F W ( k , ω ) = F ˜ I ( k , ω ) | M ( k ) | 2
being |M (k)|2 = kβ; an empirical analysis provided β = −1.2 [3] as a reliable estimation.

The determination of the sea wave spectrum FW(k, ω) allows us to determine the main parameters of the sea state; finally, also the time-space evolution of the wave height η(x,t) can be estimated by performing an inverse 2D-FFT of the function FW(k, ω).

3. Sea Depth Determination

This Section is devoted to presenting the problem of the sea depth determination and describing a strategy for the determination of such a quantity h starting from the X-band radar images. In this study, the sea surface current is not considered, i.e., U = 0, so Equation (1) becomes ω ( k ) = g | k | tanh ( | k | h ). In particular, we focus the analysis on the function tanh(|k|h), Figure 2 shows the behavior of the function tanh(|k|h) for six values of sea depth (h = [2, 5, 10, 20, 40 and 100 m]). According to the well known behavior of the hyperbolic tangent tanh(|k|h), for values of the argument (|k|h) ≫1, the function becomes a constant more rapidly as the sea depth increases. Differences between gravity dispersion curves are reduced with increasing water depth (as can be observed in Figure 2). This behavior has an effect on the ill-conditioning of the depth inversion problem that becomes more pronounced as the water depth increases [18]. This entails that as long as the water depth increases, the accuracy performance of any inversion strategy deteriorates.

Here, we perform the sea depth estimation by means of a technique similar to the one already presented in [14,15] for the surface current determination. This method determines the unknown sea depth quantity h as the one that globally maximizes the normalized scalar product (NSP) between the amplitude of the filtered image spectrum |FI(k, ω)| and the characteristic function G(k,h,ω,U) defined as:

G ( k , h , ω , U ) = { 1      if   | g | k | tanh ( | k | h ) + kU ω ( k ) | Δ ω 2 0            otherwise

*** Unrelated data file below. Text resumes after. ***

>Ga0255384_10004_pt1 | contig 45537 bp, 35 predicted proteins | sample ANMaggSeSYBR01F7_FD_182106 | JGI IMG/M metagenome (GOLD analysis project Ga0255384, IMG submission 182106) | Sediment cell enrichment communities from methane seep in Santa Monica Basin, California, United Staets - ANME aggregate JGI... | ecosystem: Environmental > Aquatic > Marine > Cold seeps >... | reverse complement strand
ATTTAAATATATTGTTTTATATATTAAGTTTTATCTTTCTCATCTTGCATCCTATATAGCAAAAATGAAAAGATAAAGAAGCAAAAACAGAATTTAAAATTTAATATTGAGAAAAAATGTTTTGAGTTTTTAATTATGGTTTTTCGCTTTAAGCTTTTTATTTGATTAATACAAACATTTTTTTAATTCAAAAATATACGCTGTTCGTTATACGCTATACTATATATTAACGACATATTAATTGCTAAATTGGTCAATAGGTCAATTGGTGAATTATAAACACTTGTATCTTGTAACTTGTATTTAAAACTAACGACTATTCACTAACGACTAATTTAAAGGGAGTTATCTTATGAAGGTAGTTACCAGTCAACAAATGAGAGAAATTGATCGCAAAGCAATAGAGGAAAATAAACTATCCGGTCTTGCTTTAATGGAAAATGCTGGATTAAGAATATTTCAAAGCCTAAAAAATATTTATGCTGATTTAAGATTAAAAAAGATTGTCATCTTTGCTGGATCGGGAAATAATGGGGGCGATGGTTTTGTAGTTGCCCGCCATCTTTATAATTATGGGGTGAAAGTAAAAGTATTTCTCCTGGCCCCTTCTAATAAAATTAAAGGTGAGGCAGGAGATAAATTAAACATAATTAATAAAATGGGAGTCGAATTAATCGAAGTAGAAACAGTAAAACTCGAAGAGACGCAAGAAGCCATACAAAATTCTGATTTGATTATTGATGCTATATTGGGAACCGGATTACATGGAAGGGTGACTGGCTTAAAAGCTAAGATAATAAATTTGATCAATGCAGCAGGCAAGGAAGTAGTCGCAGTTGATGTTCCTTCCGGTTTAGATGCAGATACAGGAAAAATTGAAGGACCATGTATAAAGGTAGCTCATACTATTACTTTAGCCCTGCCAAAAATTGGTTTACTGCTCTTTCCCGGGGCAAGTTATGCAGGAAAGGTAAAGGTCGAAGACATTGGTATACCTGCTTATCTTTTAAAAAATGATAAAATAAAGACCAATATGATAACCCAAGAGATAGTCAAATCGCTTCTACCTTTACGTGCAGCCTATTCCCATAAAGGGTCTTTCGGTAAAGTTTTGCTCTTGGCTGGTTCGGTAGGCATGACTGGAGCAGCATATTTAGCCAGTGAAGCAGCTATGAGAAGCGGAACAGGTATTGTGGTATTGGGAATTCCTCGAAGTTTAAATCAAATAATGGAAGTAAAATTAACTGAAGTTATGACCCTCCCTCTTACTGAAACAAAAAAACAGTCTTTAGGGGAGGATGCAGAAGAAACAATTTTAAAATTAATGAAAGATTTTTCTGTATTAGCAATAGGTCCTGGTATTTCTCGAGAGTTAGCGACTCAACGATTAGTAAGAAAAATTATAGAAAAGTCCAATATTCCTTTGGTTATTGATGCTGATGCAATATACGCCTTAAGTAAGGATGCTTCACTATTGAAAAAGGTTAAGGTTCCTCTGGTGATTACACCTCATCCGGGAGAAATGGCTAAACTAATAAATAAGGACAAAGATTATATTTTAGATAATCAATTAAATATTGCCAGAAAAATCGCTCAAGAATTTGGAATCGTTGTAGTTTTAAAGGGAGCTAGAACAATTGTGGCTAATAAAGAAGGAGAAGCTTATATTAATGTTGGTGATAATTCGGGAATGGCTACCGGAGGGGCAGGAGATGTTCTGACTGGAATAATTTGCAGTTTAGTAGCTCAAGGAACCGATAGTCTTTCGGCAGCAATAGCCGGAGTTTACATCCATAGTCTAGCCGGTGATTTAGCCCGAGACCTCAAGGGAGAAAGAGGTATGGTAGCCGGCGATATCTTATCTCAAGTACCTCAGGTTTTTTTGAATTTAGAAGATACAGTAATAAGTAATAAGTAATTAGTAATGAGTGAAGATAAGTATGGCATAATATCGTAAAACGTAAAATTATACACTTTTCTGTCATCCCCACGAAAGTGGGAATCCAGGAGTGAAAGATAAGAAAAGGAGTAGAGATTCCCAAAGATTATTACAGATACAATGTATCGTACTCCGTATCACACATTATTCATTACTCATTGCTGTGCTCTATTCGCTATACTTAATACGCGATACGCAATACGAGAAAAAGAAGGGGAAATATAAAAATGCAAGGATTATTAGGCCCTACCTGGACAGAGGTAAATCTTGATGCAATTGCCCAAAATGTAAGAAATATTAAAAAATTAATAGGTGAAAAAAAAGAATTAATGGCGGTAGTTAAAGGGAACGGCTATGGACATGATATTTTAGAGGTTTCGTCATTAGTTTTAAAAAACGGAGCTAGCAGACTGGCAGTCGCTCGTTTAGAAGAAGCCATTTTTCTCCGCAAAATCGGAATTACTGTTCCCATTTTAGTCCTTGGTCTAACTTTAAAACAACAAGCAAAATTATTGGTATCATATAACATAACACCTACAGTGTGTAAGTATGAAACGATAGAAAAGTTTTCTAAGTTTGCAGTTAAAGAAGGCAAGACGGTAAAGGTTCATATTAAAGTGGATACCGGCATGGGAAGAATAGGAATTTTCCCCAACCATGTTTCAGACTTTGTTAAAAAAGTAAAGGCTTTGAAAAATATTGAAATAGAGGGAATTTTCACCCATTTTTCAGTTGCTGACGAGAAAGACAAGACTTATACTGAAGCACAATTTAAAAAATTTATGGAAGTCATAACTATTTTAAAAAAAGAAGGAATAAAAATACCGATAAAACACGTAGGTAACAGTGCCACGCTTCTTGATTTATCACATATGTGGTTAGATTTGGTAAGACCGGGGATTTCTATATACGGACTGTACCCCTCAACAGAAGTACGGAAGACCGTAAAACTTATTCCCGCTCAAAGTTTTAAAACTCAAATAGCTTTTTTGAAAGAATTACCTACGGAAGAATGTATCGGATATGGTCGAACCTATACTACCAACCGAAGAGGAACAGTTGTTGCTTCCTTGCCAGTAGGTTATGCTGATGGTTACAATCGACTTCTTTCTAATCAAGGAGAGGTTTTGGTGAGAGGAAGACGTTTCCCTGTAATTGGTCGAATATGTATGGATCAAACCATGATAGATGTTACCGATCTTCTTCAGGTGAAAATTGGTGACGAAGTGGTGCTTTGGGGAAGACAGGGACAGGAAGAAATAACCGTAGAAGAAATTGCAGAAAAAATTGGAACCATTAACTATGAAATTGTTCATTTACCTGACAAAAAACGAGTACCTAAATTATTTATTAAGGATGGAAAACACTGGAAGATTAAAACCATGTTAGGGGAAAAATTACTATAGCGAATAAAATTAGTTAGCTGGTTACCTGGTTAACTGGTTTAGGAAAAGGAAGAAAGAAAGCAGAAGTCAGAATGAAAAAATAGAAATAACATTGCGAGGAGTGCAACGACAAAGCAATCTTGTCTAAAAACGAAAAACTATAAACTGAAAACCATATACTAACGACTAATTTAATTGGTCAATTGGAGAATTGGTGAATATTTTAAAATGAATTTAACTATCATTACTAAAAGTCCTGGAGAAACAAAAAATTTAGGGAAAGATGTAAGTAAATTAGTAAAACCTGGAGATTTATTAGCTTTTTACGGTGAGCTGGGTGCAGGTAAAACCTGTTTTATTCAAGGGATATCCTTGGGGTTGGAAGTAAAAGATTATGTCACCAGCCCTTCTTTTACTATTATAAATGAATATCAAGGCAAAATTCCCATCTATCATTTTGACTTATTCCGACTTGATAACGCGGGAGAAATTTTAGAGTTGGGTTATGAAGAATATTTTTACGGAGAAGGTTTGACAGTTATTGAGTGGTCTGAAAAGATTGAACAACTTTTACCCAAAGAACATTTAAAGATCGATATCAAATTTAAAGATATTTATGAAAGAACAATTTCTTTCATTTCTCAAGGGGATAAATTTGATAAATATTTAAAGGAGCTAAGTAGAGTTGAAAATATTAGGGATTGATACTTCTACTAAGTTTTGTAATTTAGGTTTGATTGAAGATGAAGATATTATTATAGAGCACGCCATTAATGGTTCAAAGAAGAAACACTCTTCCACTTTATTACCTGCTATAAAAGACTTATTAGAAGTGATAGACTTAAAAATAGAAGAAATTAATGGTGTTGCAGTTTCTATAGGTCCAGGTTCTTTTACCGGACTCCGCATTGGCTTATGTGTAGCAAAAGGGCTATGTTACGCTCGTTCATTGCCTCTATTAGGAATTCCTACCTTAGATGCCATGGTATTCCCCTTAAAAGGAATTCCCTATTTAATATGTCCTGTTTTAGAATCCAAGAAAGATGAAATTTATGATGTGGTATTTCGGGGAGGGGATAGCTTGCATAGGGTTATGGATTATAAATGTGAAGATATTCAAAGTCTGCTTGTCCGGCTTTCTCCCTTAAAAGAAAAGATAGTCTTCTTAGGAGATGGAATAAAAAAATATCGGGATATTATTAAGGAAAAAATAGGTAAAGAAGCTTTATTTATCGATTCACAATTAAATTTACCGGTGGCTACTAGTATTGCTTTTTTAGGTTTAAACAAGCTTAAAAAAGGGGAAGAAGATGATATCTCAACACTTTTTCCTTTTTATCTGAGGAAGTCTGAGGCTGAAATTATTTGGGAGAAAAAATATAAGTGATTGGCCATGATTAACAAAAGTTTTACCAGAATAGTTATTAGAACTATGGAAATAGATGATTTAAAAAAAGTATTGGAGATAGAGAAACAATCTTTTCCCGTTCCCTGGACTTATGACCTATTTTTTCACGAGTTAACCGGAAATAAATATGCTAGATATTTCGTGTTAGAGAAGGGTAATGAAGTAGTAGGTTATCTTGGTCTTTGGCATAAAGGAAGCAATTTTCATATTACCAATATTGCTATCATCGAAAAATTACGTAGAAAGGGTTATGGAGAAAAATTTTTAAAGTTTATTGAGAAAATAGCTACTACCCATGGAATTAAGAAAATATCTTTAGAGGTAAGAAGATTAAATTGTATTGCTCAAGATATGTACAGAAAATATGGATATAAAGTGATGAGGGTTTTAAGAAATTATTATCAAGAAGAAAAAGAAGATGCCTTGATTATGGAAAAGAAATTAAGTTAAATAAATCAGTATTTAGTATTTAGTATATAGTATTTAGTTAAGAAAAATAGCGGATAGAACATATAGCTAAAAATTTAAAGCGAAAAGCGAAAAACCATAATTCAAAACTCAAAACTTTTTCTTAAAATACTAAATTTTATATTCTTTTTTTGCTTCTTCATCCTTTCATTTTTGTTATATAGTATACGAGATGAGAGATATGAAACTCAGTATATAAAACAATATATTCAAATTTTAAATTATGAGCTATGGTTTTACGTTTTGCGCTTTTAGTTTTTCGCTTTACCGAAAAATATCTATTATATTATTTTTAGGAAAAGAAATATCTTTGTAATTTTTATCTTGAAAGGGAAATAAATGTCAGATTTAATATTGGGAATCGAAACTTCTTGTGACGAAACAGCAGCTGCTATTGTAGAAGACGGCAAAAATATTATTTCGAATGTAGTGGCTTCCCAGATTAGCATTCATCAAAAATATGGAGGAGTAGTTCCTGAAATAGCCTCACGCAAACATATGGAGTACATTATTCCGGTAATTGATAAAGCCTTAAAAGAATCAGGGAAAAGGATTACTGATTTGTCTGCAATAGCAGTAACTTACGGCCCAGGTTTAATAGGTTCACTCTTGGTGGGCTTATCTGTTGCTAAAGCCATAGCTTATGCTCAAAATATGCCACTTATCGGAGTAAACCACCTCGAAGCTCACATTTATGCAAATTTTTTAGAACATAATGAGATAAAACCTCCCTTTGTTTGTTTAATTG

where Δω is the frequency step used to sample the sea wave spectrum.

The NSP (as function of the current components U and the depth h) is defined as:

V ( U , h ) = | F I ( k ω ) | , G ( k , h , ω , U ) P F P G
where < · > denotes the scalar product in the sea spectra space, and PF and PG are the power associated to the image spectrum |FI (·)| and G(·), respectively. The effectiveness of the proposed strategy is analyzed in the Section below by considering only the sea depth estimation problem.

4. Validation of the Approach by Synthetic Data

This Section aims at showing the effectiveness of the proposed strategy against synthetic data. Synthetic data have been generated using the linear theory for wave propagation in finite depth condition [19]. The long-crested wave field is computed as a linear superposition of N wave components:

η ( x , t ) = i = 1 N A ( ω i ) cos [ ω i t k ( ω i ) x φ ( ω i ) ]
where ωi is the circular frequency and the amplitude A(ωi) is chosen according to a prescribed sea spectrum S(ω), k(ωi) is the wave-number which satisfies the relation dispersion for the fixed value of the sea-depth h; the phase shift φ(ωi) is randomly generated through a suitable algorithm.

In particular, fixed the sea spectrum S(ω), the amplitude A(ω) in correspondence to the generic pulsation ω is given as A ( ω ) = 2 S ( ω ) Δ ω where Δω is the constant difference between two successive frequencies.